If one were to pass by 14-year-old Ingrid Ochoa's bedroom on any given day, they probably would hear the distinct clicking of a typewriter.
Why a typewriter? Well, Ochoa's school in Honduras required students to learn how to type on typewriters. But that's where the mundane part of Ochoa's story stops. Because in her room at her desk with her typewriter, Ochoa was creating fantastical worlds—worlds where rigorous class work and day-to-day life was swept away as imagination and creativity took over.
At the time, this spinning of worlds with imagination and black ink was just an escape. But eventually, Ochoa's stories would reach millions of people thanks to some help from friends and an unfortunate breakup.
Ochoa spent most of her childhood in the typically arid state of Nuevo León, Mexico, in the city of Monterrey. And even from an early age it was very clear that while Ochoa may be physically present, her mind was often elsewhere.
“I have always been a daydreamer,” Ochoa says. “I've always been thinking of stories in my head, and I would go to places and be there but not be there.”
But Ochoa's constant daydreaming wasn't fruitless. At about 12 or 13 years old, Ochoa was already working on her first story. Inspired by the fantasy trilogy The Lord of the Rings, Ochoa began writing a story of elves and their immortality.
“I still want to produce [that story],” Ochoa says fondly when she talks about her first attempts at story writing. But even as Ochoa began capturing her daydreams on paper, she knew there still was something missing. Words were somehow not enough to express all that she wanted to her stories to tell.
But before she could determine what that was, Ochoa and her family moved to Honduras when her father, Elder Adrián Ochoa, was called as the San Pedro Sula Mission President. It was during that time that Ochoa really began to seek an escape from the challenging course work she faced in school through her stories.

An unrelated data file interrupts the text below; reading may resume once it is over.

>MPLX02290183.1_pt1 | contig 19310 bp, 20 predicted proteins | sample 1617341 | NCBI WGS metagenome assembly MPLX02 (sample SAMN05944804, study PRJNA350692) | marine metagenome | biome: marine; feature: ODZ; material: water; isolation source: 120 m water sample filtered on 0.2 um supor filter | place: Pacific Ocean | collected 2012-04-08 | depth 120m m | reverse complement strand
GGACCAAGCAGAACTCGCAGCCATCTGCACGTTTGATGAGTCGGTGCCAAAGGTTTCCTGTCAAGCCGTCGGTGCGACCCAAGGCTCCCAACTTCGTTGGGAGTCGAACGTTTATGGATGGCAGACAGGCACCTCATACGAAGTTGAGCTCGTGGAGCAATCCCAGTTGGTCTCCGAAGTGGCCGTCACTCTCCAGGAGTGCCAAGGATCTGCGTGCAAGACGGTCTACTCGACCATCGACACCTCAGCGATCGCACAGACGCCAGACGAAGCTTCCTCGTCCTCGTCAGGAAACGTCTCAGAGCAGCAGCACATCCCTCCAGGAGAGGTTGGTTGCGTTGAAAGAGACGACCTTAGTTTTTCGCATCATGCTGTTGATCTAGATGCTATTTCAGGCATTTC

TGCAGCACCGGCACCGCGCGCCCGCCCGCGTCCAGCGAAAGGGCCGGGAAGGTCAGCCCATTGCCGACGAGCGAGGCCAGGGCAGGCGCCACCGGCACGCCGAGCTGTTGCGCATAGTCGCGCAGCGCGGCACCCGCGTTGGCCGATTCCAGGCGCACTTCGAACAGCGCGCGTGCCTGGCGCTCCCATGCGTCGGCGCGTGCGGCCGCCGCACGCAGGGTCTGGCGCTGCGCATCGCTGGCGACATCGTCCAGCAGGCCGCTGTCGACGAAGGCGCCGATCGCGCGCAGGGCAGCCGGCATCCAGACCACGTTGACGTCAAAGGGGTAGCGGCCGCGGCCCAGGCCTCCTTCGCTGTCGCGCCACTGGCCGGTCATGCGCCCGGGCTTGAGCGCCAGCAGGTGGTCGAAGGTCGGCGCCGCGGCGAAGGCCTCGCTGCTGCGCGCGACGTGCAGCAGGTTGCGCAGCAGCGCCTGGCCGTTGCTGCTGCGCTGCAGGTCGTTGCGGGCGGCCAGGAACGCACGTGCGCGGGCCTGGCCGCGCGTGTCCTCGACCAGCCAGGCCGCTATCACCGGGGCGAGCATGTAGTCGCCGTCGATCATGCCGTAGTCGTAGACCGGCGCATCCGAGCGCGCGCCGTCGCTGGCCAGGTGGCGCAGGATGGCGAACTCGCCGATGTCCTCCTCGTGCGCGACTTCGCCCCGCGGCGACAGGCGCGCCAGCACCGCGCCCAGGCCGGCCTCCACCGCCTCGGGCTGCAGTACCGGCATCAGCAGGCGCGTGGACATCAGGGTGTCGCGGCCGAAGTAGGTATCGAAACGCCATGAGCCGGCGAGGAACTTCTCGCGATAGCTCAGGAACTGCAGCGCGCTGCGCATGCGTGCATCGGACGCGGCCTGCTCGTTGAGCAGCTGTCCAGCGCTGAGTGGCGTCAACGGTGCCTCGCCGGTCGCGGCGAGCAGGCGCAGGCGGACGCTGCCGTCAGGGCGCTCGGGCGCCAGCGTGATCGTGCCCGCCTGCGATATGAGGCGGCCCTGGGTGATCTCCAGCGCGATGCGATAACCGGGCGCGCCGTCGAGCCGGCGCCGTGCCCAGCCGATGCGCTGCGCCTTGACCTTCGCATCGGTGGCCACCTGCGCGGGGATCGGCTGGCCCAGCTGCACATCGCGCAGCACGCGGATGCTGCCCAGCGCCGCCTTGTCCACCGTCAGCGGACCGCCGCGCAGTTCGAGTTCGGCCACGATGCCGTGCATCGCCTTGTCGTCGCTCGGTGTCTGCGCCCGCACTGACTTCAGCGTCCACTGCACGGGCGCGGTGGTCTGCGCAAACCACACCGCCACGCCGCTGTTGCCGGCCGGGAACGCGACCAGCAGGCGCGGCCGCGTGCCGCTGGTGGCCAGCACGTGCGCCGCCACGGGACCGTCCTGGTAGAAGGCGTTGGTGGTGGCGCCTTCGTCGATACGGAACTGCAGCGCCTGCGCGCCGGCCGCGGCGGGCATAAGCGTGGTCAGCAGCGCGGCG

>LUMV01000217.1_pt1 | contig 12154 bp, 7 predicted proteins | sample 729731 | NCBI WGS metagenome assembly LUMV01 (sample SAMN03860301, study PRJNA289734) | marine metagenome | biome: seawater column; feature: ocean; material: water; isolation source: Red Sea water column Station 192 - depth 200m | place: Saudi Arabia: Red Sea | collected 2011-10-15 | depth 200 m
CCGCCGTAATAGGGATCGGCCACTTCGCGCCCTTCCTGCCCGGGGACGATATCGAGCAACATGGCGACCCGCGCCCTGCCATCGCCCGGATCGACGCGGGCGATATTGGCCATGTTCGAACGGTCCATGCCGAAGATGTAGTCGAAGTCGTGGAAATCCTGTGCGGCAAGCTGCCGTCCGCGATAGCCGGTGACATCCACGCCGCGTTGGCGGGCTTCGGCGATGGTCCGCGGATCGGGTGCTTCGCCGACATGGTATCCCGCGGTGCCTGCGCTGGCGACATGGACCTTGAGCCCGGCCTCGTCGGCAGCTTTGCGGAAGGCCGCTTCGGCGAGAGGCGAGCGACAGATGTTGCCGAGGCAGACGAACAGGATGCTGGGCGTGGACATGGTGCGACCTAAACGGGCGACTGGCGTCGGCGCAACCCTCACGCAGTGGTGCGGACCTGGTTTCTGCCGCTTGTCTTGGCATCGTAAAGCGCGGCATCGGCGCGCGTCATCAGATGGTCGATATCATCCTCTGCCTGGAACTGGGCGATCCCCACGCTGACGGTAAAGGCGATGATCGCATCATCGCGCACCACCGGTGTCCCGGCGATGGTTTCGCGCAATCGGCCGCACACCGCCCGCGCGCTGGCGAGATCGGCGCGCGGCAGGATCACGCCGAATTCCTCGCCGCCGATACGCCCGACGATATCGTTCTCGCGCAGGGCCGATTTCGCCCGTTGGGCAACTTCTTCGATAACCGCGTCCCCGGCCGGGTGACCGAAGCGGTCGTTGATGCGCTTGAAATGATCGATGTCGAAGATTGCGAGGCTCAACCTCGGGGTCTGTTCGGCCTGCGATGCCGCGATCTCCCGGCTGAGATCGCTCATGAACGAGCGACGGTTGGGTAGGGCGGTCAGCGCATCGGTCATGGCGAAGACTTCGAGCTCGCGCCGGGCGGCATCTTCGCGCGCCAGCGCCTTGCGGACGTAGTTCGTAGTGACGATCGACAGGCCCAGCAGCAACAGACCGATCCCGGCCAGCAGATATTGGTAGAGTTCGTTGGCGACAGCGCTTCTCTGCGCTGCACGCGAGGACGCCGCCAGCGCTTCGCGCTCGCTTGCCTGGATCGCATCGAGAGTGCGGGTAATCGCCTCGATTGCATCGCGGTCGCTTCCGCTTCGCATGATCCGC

And fortunately, her new school provided the perfect, although unintended, solution.
“I would write on a typewriter for summer because we had to learn how to type. And I was the fastest one in my class,” Ochoa says. She wrote “thick stories” on that typewriter and soon the stories became something others wanted in on. “But all my classmates would pass it around and read it and then I would bring them the next chapter and the next chapter.”
It was when Ochoa was 17 that she discovered what had been missing from her stories. All this time, the answer had been right there: Ochoa could draw. Instead of relying solely on words to paint the scenes of her imagination, she began to create comic-like stories she would upload on websites where readers from all over the world could read them.
“Nothing ever took off,” Ochoa says. “But that's one of the valuable lessons that I learned is you need to try and try and try and try and try again until you become successful.”
A handful of people did consistently comment on Ochoa's work, and she kept uploading her comics one chapter at a time until she left to her to serve a mission in Taiwan, Taipei. However, it was while in the Missionary Training Center that she realized she would have to put a short pause on constant daydreaming.
“When I got to the MTC, I was like, ‘No, I need to focus and I need to be where I am,’” Ochoa remembers. “And so I programmed my brain to work completely different. My whole mission I wasn't a story writer anymore.”
And so when Ochoa returned from her mission and moved to Utah, she didn't think about creating new stories at first. But then something changed that. After a breakup, Ochoa began to seek that familiar escape of daydreaming and story creation.
All of the emotions of this breakup caused Ochoa to become inspired once again. But instead of thinking of a story of pure fantasy, Ochoa began creating of a story based on events and people from own life. A story about an 18-year-old girl who had yet to have her first kiss.
The Kiss Bet
“It felt too personal for me to share,” Ochoa says of the story that was forming in her mind. It was, after all, based on her life. The premise, a girl makes a bet with her best friend to kiss a stranger and then finds herself falling for three different boys, wasn't all made up. Ochoa could change names and keep the setting ambiguous, but there wasn't much of a buffer to separate fact from fiction.
But, despite feelings of trepidation, Ochoa began uploading weekly comic chapters of her new story, The Kiss Bet, to a website called WebToon Canvas. As just one of many comic writers uploading their work to this site, Ochoa had no idea how big her story was about to become.